The Case for Prosecuting Trump

Produced by ‘The Ezra Klein Show’

The Jan. 6 hearings have made it clear that Donald Trump led a concerted, monthslong effort to overturn a democratic election. The extensive interviews — over 1,000 — that the House select committee conducted prove that Trump was told there was no evidence of election fraud, but he pressed his anti-democratic case regardless. And it appears that the hearings may be making an impact on public opinion: An ABC News/Ipsos survey released Sunday found that 58 percent of respondents believe Trump should be charged with a crime for his role in the Jan. 6 attack, up from 52 percent in April.

But after all the evidence comes to light, will he actually face legal consequences? If the answer is no, then what might future presidents — including, perhaps, Trump himself — be emboldened to do? And what would that mean for the future of the American political system?

[You can listen to this episode of “The Ezra Klein Show” on Apple, Spotify, Amazon Music, Google or wherever you get your podcasts.]

Jamelle Bouie is a Times Opinion columnist and co-host of the podcast “Unclear and Present Danger.” Bouie brings a remarkable historical depth to his writing about American politics. His columns about Jan. 6 — and the troubling idiosyncrasies of Trump’s presidency before it — have shown how the former president’s illiberal actions have threatened the constitutional foundation of American government. So I asked him on the show to help me process the Jan. 6 hearings with an eye to America’s past, and also to its uncertain future.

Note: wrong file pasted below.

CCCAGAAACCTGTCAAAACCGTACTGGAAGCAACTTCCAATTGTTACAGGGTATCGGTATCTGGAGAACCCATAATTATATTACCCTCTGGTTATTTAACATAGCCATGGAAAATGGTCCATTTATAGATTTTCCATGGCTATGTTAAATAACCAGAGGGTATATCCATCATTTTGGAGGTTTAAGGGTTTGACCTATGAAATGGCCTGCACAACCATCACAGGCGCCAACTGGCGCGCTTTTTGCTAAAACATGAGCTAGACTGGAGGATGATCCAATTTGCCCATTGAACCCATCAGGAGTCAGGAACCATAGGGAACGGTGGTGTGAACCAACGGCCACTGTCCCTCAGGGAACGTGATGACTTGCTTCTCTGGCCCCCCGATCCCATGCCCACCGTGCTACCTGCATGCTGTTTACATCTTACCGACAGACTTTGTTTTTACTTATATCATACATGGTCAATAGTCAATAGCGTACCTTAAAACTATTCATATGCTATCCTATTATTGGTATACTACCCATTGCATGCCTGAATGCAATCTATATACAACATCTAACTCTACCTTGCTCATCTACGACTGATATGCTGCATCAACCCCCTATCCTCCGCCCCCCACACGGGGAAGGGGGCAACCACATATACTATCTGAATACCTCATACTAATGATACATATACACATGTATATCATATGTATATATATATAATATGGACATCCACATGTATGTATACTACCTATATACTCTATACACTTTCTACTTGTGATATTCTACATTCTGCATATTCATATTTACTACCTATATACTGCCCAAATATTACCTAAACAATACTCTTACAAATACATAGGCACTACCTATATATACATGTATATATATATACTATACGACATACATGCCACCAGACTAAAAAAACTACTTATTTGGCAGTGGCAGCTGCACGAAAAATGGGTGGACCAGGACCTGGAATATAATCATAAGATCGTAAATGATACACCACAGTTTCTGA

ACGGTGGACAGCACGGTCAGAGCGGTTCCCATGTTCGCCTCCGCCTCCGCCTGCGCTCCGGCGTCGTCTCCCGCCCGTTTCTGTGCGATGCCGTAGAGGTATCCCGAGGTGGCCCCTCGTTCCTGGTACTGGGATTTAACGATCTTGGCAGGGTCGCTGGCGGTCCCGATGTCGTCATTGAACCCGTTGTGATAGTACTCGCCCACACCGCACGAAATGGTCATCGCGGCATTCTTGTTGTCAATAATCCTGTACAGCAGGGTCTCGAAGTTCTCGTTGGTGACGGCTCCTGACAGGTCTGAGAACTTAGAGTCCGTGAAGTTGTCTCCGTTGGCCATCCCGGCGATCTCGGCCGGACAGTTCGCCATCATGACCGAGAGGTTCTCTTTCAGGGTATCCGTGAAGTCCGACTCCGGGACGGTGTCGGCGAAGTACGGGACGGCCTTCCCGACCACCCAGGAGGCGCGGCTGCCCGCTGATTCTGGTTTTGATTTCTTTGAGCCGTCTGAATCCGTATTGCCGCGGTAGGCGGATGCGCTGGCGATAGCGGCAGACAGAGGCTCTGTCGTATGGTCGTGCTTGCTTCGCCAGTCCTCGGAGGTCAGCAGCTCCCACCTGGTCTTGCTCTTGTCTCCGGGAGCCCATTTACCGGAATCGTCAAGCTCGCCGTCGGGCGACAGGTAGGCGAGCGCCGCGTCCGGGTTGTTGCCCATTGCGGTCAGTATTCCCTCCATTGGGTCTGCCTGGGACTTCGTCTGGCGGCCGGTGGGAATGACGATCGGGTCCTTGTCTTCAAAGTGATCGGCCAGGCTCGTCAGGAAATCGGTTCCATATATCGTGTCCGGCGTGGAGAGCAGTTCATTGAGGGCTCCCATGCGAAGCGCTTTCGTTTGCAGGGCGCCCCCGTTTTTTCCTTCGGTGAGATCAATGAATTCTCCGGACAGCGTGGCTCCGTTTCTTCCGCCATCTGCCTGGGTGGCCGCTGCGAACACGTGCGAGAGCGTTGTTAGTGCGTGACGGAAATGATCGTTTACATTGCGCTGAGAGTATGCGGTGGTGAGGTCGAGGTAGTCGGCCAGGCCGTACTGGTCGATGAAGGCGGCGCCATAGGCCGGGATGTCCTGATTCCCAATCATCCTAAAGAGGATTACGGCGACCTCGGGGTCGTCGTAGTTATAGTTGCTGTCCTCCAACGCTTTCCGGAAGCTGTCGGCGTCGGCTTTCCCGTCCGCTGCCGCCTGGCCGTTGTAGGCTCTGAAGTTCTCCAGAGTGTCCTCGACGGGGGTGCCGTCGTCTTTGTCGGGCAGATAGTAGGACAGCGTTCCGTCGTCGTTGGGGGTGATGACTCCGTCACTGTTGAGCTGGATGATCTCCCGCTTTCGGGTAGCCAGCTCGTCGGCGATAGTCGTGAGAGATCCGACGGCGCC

We discuss why Jan. 6 may be not just an insurrection but “a kind of revolution or, at least, the very beginning of one”; how the anti-democratic nature of the American Constitution makes our system vulnerable to demagogues like Trump; the most important takeaways from the hearings so far; what could happen in 2024 if Trump is allowed to walk free; what Trump allies are already doing to gain power overelections; why refusing to prosecute Trump would itself be a “radical act”; why Republicans have grown increasingly suspicious of — and hostile to — representative democracy; why Bouie thinks prosecuting Trump would be worth the political fallout it would cause; and more.

You can listen to our whole conversation by following “The Ezra Klein Show” on Apple, Spotify, Google or wherever you get your podcasts. View a list of book recommendations from our guests here.

(A full transcript of the episode will be available midday on the Times website.)

Credit…The New York Times

“The Ezra Klein Show” is produced by Annie Galvin and Rogé Karma; fact-checking by Michelle Harris, Rollin Hu, Mary Marge Locker and Kate Sinclair; mixing and original music by Isaac Jones; audience strategy by Shannon Busta. Our executive producer is Irene Noguchi. Special thanks to Kristin Lin and Kristina Samulewski.

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